Elizabeth Chu Richter, FAIA, 2015 AIA President
Photography: Carl Bower Elizabeth Chu Richter, FAIA, 2015 AIA President

At first glance, transportation and residential design seem unrelated. One is about mobility and the other (unless you live in a truly mobile home or on a houseboat) is about rootedness. Yet how we get around determines how we put down roots and affects our outlook on the notions of community and connectedness. In this way, architects have a lot to talk about with highway engineers, planners, and elected officials—things such as advocating for land use policies that make the best use of human and material resources to help  foster vibrant, healthy, and resilient communities.

The relevance of our profession to this issue is not new: Think of Pierre Charles L’Enfant, whose master plan for the then-new city of Washington, D.C., was shaped by how best to move people and goods into and around the capital. Something similar happened halfway around the world a century earlier in Jaipur, India, where Jai Singh II consulted architects to design his observatories and Jaipur’s plan.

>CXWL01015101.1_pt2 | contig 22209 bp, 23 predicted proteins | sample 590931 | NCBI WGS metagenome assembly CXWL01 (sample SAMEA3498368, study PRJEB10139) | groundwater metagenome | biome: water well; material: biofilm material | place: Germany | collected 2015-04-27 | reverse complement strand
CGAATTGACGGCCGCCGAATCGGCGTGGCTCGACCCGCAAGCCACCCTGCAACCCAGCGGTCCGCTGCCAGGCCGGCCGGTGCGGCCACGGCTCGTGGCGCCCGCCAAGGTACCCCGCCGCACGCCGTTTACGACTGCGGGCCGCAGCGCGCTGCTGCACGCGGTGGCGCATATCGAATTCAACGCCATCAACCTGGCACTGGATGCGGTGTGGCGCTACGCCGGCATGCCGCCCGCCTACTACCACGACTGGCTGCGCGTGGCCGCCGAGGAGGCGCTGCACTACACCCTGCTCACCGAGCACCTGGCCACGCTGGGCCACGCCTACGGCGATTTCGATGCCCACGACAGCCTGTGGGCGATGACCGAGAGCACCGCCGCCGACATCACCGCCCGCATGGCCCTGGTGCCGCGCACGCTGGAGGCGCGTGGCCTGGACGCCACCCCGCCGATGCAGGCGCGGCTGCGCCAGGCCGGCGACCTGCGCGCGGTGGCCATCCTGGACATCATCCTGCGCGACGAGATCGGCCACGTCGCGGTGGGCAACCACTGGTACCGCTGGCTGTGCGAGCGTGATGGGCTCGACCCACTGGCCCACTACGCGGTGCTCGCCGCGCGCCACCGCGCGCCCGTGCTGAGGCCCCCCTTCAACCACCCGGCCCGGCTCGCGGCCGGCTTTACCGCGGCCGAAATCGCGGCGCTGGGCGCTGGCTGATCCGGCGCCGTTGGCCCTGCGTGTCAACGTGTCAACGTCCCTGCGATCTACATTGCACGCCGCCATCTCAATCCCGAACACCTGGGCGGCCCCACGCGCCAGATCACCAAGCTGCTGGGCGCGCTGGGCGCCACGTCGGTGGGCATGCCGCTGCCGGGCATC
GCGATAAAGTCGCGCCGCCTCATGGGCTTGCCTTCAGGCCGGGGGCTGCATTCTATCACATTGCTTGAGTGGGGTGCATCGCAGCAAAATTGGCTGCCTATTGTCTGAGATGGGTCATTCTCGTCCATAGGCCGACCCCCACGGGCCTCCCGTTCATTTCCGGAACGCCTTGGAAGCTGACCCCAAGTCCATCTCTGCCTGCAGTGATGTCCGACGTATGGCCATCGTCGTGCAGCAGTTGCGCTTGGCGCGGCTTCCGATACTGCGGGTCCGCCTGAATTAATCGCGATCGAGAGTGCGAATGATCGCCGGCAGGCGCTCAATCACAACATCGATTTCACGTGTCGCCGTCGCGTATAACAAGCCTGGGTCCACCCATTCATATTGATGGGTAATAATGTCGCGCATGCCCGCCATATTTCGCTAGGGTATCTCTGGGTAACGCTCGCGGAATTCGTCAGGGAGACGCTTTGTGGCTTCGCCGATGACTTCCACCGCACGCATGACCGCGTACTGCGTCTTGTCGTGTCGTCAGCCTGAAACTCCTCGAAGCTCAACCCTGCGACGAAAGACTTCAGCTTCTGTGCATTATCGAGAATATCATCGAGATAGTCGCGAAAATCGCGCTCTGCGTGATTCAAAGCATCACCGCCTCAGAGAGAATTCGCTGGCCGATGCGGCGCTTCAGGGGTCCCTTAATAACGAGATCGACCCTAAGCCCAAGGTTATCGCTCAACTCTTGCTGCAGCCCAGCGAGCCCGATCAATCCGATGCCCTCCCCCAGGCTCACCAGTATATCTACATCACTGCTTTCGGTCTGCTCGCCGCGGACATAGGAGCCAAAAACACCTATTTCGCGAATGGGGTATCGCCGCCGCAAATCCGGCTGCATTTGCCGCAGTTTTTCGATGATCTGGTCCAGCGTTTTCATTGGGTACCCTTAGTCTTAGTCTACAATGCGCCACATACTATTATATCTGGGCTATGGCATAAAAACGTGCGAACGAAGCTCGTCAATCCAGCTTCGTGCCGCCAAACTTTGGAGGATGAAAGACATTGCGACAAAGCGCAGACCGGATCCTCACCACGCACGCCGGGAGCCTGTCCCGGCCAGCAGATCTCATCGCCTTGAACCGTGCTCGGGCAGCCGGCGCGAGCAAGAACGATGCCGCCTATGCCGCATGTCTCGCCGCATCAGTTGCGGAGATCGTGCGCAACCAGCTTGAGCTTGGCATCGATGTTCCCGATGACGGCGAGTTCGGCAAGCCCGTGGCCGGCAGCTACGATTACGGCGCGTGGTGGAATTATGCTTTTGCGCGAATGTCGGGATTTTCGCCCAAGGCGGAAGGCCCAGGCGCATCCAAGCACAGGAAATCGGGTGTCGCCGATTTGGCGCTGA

Fast forward to the 20th century. The automobile has shaped our world just as much as princes and architects have and, for the last century, it has been peerless in helping citizens realize their version of the American dream—freedom and a piece of land on which to build one’s own house. Cars are also expressions of financial freedom. The cost of ownership is relatively inexpensive and there are a lot of ways that you can buy one or  finance one. Today, Millennials are rethinking what freedom means. New car sales for the 18- to 34-year-old set have declined as urbanization has increased and the sharing economy of Uber, Lyft, and others has  expanded. There is a shift in attitudes about how we lead our lives, from notions of community and neighborhood to the definition of family. This opens up the possibility of new ways to think about community and mobility.

Architects whose focus is residential design can play a key role in designing homes for this emerging  constituency. What’s called for, however, is more than a focus on four walls and a roof. How will you live outside those walls? How will you connect with your friends? That’s design thinking applied to movement. That’s an issue for architects.